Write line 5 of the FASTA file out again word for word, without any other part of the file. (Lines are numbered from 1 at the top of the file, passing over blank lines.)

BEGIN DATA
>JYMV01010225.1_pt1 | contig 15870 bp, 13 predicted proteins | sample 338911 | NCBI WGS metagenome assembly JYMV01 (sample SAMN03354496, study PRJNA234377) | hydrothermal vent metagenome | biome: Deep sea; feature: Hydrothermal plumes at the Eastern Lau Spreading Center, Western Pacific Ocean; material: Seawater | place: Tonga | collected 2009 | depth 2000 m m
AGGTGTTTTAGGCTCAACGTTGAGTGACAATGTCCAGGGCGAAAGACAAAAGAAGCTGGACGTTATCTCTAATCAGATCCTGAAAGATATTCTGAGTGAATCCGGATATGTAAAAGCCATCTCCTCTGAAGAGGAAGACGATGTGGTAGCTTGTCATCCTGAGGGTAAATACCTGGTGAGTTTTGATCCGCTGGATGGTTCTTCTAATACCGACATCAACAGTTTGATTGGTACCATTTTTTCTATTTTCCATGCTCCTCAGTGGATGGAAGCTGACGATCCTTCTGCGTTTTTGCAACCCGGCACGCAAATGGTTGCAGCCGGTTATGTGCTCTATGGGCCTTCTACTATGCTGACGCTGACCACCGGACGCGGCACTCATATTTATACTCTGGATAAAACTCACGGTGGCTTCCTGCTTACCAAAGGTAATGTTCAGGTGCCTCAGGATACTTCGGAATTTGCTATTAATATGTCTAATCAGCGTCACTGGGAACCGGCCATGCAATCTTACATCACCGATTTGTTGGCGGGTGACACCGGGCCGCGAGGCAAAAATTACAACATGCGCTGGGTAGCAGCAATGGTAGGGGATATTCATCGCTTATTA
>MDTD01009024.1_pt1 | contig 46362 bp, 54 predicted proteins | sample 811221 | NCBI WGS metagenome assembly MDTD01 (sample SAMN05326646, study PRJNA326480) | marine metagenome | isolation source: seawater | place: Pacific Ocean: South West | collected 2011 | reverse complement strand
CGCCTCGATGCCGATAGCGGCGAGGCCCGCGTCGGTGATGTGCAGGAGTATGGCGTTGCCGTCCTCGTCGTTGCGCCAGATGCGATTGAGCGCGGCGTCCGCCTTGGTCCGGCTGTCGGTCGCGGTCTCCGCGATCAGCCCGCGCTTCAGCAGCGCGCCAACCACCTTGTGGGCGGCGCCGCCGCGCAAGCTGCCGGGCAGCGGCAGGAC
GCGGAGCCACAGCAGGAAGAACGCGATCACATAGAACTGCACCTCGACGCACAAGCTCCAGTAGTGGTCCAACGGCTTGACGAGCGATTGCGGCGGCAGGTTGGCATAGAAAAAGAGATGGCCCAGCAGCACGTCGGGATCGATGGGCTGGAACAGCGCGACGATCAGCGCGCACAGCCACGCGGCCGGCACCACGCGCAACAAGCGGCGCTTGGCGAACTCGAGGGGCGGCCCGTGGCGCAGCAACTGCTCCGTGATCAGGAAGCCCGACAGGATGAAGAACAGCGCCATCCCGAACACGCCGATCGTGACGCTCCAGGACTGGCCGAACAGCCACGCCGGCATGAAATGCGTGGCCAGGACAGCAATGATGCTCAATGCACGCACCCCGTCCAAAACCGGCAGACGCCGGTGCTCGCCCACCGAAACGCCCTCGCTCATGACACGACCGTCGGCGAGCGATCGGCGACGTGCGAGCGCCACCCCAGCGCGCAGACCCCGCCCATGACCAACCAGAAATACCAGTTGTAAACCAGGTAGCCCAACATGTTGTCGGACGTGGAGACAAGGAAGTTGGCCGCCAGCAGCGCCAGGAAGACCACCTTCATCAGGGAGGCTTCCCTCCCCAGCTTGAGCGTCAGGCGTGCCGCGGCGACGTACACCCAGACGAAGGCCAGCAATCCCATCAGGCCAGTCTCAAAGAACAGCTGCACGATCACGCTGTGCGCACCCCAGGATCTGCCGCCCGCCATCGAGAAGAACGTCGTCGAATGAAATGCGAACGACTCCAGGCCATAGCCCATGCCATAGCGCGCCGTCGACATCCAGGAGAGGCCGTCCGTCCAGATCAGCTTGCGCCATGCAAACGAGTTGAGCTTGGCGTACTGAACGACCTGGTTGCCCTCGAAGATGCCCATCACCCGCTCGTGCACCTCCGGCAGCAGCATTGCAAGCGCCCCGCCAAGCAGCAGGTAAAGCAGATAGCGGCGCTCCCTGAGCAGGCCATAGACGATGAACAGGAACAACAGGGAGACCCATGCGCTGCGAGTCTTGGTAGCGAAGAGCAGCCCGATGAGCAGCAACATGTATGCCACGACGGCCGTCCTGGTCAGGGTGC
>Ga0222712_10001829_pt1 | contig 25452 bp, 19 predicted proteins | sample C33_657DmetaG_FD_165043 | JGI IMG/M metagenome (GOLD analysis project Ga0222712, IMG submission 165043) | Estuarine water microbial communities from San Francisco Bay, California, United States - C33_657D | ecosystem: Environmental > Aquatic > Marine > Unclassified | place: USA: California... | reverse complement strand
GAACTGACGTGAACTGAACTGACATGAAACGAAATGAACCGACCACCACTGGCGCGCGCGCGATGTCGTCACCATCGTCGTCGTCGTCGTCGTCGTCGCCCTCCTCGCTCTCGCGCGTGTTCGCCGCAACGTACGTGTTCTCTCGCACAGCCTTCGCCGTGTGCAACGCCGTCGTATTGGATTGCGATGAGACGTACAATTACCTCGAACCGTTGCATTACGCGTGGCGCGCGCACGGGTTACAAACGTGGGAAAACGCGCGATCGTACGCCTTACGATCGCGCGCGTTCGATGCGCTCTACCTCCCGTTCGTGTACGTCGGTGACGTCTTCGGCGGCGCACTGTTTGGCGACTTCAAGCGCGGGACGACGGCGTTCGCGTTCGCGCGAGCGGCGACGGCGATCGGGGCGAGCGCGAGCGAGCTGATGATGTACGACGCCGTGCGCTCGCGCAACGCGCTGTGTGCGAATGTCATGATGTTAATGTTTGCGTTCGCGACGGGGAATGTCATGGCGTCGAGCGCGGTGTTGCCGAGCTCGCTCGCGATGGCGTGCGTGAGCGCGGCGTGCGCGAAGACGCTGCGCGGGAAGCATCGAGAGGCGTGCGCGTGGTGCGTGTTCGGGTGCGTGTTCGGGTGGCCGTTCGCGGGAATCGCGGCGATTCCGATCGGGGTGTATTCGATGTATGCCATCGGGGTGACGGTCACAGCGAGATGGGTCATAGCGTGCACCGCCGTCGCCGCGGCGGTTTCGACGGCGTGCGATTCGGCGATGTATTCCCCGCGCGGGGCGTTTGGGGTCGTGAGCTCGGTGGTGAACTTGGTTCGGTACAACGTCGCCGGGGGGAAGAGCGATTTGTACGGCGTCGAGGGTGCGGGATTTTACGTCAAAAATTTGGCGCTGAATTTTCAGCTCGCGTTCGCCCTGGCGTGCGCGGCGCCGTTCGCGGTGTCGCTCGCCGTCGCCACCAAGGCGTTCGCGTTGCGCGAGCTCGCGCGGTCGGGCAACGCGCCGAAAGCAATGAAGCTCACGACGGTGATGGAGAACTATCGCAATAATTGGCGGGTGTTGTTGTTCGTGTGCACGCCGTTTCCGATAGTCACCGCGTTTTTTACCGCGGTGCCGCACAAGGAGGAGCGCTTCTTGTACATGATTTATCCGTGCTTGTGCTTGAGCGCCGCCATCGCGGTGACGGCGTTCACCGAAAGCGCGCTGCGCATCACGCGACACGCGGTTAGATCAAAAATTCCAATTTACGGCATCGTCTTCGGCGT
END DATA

GCGGAGCCACAGCAGGAAGAACGCGATCACATAGAACTGCACCTCGACGCACAAGCTCCAGTAGTGGTCCAACGGCTTGACGAGCGATTGCGGCGGCAGGTTGGCATAGAAAAAGAGATGGCCCAGCAGCACGTCGGGATCGATGGGCTGGAACAGCGCGACGATCAGCGCGCACAGCCACGCGGCCGGCACCACGCGCAACAAGCGGCGCTTGGCGAACTCGAGGGGCGGCCCGTGGCGCAGCAACTGCTCCGTGATCAGGAAGCCCGACAGGATGAAGAACAGCGCCATCCCGAACACGCCGATCGTGACGCTCCAGGACTGGCCGAACAGCCACGCCGGCATGAAATGCGTGGCCAGGACAGCAATGATGCTCAATGCACGCACCCCGTCCAAAACCGGCAGACGCCGGTGCTCGCCCACCGAAACGCCCTCGCTCATGACACGACCGTCGGCGAGCGATCGGCGACGTGCGAGCGCCACCCCAGCGCGCAGACCCCGCCCATGACCAACCAGAAATACCAGTTGTAAACCAGGTAGCCCAACATGTTGTCGGACGTGGAGACAAGGAAGTTGGCCGCCAGCAGCGCCAGGAAGACCACCTTCATCAGGGAGGCTTCCCTCCCCAGCTTGAGCGTCAGGCGTGCCGCGGCGACGTACACCCAGACGAAGGCCAGCAATCCCATCAGGCCAGTCTCAAAGAACAGCTGCACGATCACGCTGTGCGCACCCCAGGATCTGCCGCCCGCCATCGAGAAGAACGTCGTCGAATGAAATGCGAACGACTCCAGGCCATAGCCCATGCCATAGCGCGCCGTCGACATCCAGGAGAGGCCGTCCGTCCAGATCAGCTTGCGCCATGCAAACGAGTTGAGCTTGGCGTACTGAACGACCTGGTTGCCCTCGAAGATGCCCATCACCCGCTCGTGCACCTCCGGCAGCAGCATTGCAAGCGCCCCGCCAAGCAGCAGGTAAAGCAGATAGCGGCGCTCCCTGAGCAGGCCATAGACGATGAACAGGAACAACAGGGAGACCCATGCGCTGCGAGTCTTGGTAGCGAAGAGCAGCCCGATGAGCAGCAACATGTATGCCACGACGGCCGTCCTGGTCAGGGTGC